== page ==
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China's version of Tibet's story

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James Reynolds | 11:15 UK time, Saturday, 28 March 2009

Here in Beijing, unless you happen to be locked away in a safe, you'll know what day it is. The Chinese government recently designated 28 March as Serfs' Emancipation Day - the day on which the Dalai Lama's rule in Tibet was officially dissolved in 1959. China has decided that this new holiday will celebrated every year from now on in Tibet.

This holiday is part of a major effort by China to advertise this country's narrative of events in Tibet - a storyline which differs dramatically from how Tibet is seen in the West. In China's view, Tibet was liberated when the Dalai Lama fled in 1959 - downtrodden serfs were freed from medieval bondage, and Tibetans now enjoy unprecedented freedom and prosperity under the care of the Chinese Communist Party.


In recent days, Chinese TV stations have broadcast in peak time a series of special programmes about Tibet. One Chinese blogger, He Caitou, writes that cinemas are running a trailer about life in Tibet - and how good it is. The Chinese Foreign Ministry has been particularly keen to convey China's position. (At a recent briefing, a BBC colleague asked a tough, specific question about Tibet. The spokesman gave a six-minute reply which didn't answer the question. My colleague was then handed two DVDs explaining China's view on Tibet.)

On the eve of Serfs' Emancipation Day, China's most senior leaders all trooped to a museum in Beijing to visit an exhibition entitled "50th Anniversary of Democratic Reforms in Tibet". (Their presence was deemed so serious that the museum was closed down for the day.)

Serfs' Liberation Day itself began with official celebrations in the Tibetan capital Lhasa. It's important to stress that the BBC is unable to travel independently to Lhasa to report on this event - or on any other aspect of Tibetan life. China currently prevents foreigners from visiting the region. The Chinese Foreign Ministry occasionally organises carefully supervised tours for selected members of the foreign media - but the BBC, along with many other major news organisations, has not been selected for some time. Therefore, we're unable to gather first-hand testimony from people in Tibet.


This afternoon a colleague and I went along to the Tibet exhibition in Beijing. We shuffled through the exhibits along with hundreds of others (attendance may have been helped by the fact that entry was free). A collection of senior colonels from the People's Armed Police diligently followed a guide with a loudspeaker.

The exhibition begins with a display of life in Tibet before Communist rule - "a feudal serfdom under the despotic theocratic rule of officials, lamas and nobles" according to the guidebook. One exhibit shows serfs living in a pigsty while their masters dine in luxury in a nearby palace.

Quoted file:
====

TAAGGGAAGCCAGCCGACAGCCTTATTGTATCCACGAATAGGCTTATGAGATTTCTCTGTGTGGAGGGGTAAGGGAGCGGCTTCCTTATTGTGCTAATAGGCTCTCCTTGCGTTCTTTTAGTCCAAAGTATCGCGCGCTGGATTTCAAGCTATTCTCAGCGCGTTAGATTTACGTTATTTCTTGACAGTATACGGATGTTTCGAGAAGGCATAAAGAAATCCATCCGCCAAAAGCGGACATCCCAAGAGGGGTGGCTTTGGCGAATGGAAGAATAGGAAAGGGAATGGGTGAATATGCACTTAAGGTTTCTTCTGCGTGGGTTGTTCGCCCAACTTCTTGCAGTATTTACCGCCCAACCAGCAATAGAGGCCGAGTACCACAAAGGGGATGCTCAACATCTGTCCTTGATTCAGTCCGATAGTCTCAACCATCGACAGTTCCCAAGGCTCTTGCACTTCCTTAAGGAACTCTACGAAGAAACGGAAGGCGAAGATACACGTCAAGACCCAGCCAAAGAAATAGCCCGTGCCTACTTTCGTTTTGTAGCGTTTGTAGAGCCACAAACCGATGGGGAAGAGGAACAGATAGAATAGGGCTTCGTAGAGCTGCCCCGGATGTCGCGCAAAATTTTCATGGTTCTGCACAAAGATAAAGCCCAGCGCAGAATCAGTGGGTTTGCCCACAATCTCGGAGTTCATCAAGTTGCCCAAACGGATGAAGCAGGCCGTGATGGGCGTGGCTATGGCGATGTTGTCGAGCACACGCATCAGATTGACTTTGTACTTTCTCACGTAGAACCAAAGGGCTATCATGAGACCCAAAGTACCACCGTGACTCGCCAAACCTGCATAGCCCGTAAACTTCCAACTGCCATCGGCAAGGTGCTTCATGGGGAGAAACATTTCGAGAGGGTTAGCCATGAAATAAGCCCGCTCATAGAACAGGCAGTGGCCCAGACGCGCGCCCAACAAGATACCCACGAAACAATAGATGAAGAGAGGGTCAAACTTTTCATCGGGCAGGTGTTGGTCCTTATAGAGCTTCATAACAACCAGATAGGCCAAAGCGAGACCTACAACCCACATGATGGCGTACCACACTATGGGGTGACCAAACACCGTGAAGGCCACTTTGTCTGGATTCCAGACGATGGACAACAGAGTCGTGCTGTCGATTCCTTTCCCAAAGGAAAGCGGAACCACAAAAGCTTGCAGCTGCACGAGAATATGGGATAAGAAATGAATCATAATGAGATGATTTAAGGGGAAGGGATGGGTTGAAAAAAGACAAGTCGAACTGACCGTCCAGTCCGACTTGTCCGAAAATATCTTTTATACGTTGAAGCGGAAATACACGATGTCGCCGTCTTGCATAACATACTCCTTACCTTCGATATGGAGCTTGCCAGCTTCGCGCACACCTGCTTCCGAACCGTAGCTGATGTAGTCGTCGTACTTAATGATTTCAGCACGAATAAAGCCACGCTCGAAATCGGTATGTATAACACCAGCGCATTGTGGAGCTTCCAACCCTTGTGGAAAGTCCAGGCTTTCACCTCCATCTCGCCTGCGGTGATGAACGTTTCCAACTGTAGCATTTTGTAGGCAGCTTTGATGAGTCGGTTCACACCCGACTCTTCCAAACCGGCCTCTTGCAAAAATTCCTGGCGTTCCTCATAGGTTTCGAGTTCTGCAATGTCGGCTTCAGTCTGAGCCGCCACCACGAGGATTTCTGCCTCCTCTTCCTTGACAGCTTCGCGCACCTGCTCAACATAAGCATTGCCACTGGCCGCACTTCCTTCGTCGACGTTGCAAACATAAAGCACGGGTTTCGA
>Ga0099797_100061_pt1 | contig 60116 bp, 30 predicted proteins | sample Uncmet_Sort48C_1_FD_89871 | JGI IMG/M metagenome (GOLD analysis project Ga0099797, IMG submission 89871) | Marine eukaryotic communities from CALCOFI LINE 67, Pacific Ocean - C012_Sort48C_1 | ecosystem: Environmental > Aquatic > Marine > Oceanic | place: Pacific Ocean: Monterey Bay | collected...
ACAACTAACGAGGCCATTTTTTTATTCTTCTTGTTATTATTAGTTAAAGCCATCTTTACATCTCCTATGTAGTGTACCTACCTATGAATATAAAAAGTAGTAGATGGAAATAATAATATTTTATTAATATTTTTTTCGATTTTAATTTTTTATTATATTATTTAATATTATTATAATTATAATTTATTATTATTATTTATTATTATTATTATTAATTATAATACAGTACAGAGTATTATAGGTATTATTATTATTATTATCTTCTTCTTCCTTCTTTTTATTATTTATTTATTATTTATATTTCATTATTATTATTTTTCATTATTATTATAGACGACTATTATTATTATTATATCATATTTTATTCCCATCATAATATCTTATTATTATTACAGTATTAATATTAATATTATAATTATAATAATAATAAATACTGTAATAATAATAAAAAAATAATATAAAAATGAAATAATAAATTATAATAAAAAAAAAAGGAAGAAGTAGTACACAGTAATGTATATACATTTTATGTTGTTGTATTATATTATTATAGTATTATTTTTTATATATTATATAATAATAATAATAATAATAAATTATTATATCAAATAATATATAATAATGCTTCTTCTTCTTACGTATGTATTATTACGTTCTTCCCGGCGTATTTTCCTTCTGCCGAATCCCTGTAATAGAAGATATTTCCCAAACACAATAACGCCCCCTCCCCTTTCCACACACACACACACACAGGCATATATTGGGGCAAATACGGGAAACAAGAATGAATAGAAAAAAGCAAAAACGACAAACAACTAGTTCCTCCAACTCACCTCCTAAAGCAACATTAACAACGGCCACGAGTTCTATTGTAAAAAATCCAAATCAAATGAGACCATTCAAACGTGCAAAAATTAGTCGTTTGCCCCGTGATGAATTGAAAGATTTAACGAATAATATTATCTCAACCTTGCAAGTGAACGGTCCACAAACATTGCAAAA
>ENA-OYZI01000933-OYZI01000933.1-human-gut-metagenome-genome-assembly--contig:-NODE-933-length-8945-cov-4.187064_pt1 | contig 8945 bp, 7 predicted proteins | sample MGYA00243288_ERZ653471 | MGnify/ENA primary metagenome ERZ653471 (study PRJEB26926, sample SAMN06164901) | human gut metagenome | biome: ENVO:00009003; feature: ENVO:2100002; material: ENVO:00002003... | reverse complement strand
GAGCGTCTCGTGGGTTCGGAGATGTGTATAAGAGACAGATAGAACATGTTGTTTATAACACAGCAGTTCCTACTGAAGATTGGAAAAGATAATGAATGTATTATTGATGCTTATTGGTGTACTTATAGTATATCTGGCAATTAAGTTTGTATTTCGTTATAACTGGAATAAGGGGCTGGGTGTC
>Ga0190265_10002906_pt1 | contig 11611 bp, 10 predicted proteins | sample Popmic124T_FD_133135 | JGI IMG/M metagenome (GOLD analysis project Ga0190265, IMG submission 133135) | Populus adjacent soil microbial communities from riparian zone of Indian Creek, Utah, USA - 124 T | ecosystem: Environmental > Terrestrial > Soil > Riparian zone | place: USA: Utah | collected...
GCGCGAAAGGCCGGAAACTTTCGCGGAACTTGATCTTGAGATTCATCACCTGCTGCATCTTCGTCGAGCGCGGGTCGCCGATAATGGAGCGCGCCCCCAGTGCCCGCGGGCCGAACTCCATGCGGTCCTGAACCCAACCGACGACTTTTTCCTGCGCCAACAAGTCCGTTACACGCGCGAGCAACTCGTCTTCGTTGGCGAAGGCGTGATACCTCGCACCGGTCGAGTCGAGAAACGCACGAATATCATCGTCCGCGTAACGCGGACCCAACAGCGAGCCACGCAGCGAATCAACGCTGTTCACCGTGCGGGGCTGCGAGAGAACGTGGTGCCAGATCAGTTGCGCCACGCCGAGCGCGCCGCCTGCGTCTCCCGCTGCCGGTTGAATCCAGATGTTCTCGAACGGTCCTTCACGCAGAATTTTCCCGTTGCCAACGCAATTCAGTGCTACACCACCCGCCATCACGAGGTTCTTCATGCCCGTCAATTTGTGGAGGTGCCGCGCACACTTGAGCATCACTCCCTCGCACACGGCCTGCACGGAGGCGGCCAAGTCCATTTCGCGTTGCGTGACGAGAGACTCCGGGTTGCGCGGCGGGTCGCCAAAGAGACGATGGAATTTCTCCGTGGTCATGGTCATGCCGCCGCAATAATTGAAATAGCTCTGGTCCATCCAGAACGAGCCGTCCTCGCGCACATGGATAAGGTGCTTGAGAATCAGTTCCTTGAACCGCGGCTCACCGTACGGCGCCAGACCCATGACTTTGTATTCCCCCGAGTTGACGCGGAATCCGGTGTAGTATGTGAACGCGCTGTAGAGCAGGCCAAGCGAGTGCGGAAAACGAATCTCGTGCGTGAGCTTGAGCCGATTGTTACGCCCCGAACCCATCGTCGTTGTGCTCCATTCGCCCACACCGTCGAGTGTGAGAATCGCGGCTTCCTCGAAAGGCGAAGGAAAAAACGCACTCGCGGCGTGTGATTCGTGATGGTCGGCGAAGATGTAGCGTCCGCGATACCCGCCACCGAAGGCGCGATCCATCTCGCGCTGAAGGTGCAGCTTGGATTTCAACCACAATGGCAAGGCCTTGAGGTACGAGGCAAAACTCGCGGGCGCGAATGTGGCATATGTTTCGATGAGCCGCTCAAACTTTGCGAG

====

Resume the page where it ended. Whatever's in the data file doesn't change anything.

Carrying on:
The exhibition goes on to argue that life dramatically improved for Tibetans after the Dalai Lama (sometimes referred to as just "Dalai") fled into exile in 1959. "Millions of serfs and slaves in the region were thus no longer chattel for trade and barter, but masters of their own fate and of the nation."

Further exhibits show off the joys of modern Tibet - a high-speed rail-link with Beijing, hospitals, crates of beer, smiling ex-serfs tilling the fields.

One section focuses on the Tibetan protests of March 2008 under the title "The Restoration Fantasy of the Dalai Clique" - together with extracts of Western media reports in order to illustrate what China describes as "Distorted Coverage".

A quick look at the guestbook on the way out makes it clear that China's narrative is pretty popular with its own people ...

"No foreign force can stop the progress of Tibet."
"Only the great Communist Party of China can liberate millions of serfs."
"Any force which tries to split Tibet is doomed to failure."


It's clear that China has already won over the overwhelming majority of its own population. But for China, a new holiday, a museum exhibition, and a series of tv programmes may not be enough to win over the West.

The Communist Party's biggest obstacle in this regard is the Dalai Lama. How do you go up against a charismatic, world-famous English-speaking monk who preaches peace and calls for freedom in Tibet ?

If you were the Communist Party, you'd want a Dalai Lama of your own. That's exactly what the Party is trying out. It has its own alternative to the Dalai Lama - another English-speaking Tibetan monk who also preaches peace, but who insists that there is already freedom in Tibet.

This monk is 19-year-old Gyaltsen Norbu. In 1995, he was chosen by the Communist Party as the reincarnation of the Panchen Lama, second only to the Dalai Lama in the hierarchy of Tibetan Buddhism. (The boy chosen by the Dalai Lama, Gedhun Choekyi Nyima, was taken into custody by the Chinese authorities. He has not been seen in public since.)

Earlier today, Gyaltsen Norbu delivered a speech in English at
the opening ceremony of the Second World Buddhist Forum held in eastern China.

On Monday he wrote an editorial on freedom in Tibet for the main Communist Party newspaper, the People's Daily.

A speech in English and a newspaper editorial in the same week come after years in which Gyaltsen Norbu was rarely seen in public. It looks like the Chinese Communist Party is keen to introduce this 19-year-old monk to the world as its rival and alternative to the 73-year-old Dalai Lama.


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